Leicester Guildhall,
Leicester Guildhall,

Here I have an excellent moules marinere sadly not accompanied by a pint of Car Park King as I was driving home later in the day – in a room surrounded by portraits of Leicester’s most famed inhabitants, including Lady Jane Grey, whose ‘reign’ was even shorter lived then Richard’s.

Wygston’s House is just around the corner from Leicester Guildhall, where we head after lunch. Another timber-framed building, adjacent to Leicester Cathedral in which Richard is now buried, it was used both as a court and a jail. It is thought to have been built around 1380, and it is possible that Shakespeare performed – perhaps Richard III – in its courtyard, a few hundred yards from where the monarch’s body lay buried. It now has a small museum and is well worth a visit for both the Great Hall and the Mayor’s Parlour.

3           Belvoir Castle History

Belvoir Castle
Belvoir Castle

The previous day we started our visit to Leicestershire with a tour of Belvoir Castle, which is pronounced ‘Beever’ maintaining the county’s proud tradition of linguistically confusing befuddled American tourists.

Compared with Wygston’s House and Leicester Guildhall, Belvoir Castle is a relatively modern addition, built between 1801 and 1830 for Elizabeth Howard when she married the Duke of Rutland and moved here. A building has stood on this hill since shortly after the Norman Conquest, due to its prominent position over Belvoir Valley. However, Elizabeth was not impressed by the building that greeted her, which more resembled Colditz Castle than Castle Howard, where she had been raised.

Elizabeth’s Belvoir Castle is a wonderful stately home which has more than a passing resemblance to Windsor Castle; the architect James Wyatt who designed the current Belvoir Castle, was also involved in the restoration of Windsor Castle. A grand portrait of Elizabeth greets you as you walk up the stairs inside Belvoir Castle. Sadly Elizabeth died in 1825 before the work was complete. The grandiose Elizabeth Saloon (main image), which was modelled upon Versailles was completed in 1830. Apparently, there is still a piece of Queen Victoria’s birthday cake in Elizabeth’s work box here.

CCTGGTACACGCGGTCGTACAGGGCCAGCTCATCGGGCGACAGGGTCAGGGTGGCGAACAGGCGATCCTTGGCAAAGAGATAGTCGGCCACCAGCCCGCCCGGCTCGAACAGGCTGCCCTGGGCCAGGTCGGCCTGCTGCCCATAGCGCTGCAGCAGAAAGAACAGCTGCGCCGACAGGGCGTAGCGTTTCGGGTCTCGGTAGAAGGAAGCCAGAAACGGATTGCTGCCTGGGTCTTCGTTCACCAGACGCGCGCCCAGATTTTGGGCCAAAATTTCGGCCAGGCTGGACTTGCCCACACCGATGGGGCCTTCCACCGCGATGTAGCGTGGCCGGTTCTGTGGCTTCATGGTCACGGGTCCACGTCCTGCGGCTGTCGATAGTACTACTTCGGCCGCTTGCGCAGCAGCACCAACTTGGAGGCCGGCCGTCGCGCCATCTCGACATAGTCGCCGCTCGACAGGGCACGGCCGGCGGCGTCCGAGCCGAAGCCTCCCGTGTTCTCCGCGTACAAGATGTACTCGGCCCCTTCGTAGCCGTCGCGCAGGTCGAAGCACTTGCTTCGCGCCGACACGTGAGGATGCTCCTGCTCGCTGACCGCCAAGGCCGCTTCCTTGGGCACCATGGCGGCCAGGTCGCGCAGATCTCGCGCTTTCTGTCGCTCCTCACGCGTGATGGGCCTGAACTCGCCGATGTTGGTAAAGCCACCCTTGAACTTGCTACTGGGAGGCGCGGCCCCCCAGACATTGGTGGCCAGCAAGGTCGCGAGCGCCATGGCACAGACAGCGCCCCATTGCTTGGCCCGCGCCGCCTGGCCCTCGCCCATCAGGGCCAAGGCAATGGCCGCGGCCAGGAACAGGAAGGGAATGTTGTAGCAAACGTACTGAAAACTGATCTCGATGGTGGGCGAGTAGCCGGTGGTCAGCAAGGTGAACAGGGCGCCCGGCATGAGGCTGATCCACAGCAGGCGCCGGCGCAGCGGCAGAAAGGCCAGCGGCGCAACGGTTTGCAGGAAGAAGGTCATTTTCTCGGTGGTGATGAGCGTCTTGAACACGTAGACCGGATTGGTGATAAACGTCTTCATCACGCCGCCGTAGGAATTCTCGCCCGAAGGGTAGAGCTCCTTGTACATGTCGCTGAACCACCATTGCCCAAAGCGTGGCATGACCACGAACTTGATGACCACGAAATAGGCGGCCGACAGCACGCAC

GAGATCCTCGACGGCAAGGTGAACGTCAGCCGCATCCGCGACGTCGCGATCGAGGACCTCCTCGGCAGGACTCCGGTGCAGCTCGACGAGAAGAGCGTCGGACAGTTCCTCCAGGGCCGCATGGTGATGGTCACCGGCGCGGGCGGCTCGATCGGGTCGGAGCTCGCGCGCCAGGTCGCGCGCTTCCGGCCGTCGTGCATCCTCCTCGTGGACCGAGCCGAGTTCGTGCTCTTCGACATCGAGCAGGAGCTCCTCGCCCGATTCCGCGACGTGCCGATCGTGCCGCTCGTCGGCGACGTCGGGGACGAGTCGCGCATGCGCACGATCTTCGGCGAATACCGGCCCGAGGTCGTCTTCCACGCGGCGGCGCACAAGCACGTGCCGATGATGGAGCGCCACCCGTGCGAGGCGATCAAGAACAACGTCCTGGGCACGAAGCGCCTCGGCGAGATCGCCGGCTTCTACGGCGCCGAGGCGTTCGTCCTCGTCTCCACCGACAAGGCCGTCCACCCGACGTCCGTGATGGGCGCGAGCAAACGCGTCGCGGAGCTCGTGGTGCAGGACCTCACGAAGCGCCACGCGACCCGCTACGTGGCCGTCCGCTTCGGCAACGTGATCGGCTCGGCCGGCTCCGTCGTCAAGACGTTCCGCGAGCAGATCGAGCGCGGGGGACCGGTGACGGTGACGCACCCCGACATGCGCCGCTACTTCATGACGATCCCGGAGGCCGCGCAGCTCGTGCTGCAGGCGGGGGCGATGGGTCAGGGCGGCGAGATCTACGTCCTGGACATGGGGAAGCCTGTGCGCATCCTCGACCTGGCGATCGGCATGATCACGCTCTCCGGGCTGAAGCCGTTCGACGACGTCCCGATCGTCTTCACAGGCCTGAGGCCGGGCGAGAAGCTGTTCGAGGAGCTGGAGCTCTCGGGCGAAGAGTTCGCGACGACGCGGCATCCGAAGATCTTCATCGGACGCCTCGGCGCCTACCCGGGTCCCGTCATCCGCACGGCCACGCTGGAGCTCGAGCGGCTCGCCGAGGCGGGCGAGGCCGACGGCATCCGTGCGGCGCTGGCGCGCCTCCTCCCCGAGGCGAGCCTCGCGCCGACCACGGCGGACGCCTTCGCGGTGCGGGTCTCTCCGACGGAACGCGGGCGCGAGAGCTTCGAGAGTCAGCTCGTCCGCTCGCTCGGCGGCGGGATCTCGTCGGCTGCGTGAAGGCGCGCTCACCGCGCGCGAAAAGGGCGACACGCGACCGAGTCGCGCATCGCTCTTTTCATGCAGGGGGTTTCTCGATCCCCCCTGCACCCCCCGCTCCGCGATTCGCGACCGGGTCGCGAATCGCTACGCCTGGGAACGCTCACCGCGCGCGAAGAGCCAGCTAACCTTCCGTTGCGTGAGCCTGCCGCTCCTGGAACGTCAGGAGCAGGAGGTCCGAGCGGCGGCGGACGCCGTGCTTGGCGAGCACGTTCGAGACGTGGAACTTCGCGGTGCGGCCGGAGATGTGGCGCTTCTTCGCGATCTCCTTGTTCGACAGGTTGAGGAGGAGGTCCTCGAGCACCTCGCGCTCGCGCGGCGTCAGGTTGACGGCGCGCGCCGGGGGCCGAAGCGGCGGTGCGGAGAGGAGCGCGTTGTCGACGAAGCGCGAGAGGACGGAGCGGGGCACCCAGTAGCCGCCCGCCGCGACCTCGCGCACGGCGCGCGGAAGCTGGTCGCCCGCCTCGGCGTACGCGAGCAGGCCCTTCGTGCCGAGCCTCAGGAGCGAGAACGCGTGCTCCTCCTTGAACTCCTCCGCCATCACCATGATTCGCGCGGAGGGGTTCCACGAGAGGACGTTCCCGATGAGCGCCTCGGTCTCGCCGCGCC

I was particularly impressed by the Regents Gallery with its fine collection of paintings including several by Stubbs, Gainsborough and Reynolds. A portrait of Henry VIII by Holbein which was painted during the monarch’s reign is particularly striking. Our tour endedsubterranean in the Belvoir Castle engine yard.

4           Taste Stilton Cheese

Some of the cheese on offer at the Melton Cheeseboard
Some of the cheese on offer at the Melton Cheeseboard

Leicestershire is famous for two food products – pork pies and cheese. Melton Cheeseboard is a specialist cheese shop in Melton Mowbray which has more than 160 different varieties of cheese. Its owner Tim Brown, who has run the shop for 17 years, gave us a tasting of some of the cheeses that proved so irresistible we took some home with us. The red Leicester was wonderful, but I was amazed by the smoothness of the two types of stilton cheese we tasted; a Cropwell Bishop stilton and s Long Cawson stilton from Belvoir valley. According to Tim, stilton is a creamy cheese which tastes much better when it is slightly older. Many retailers sell it too young, in his opinion.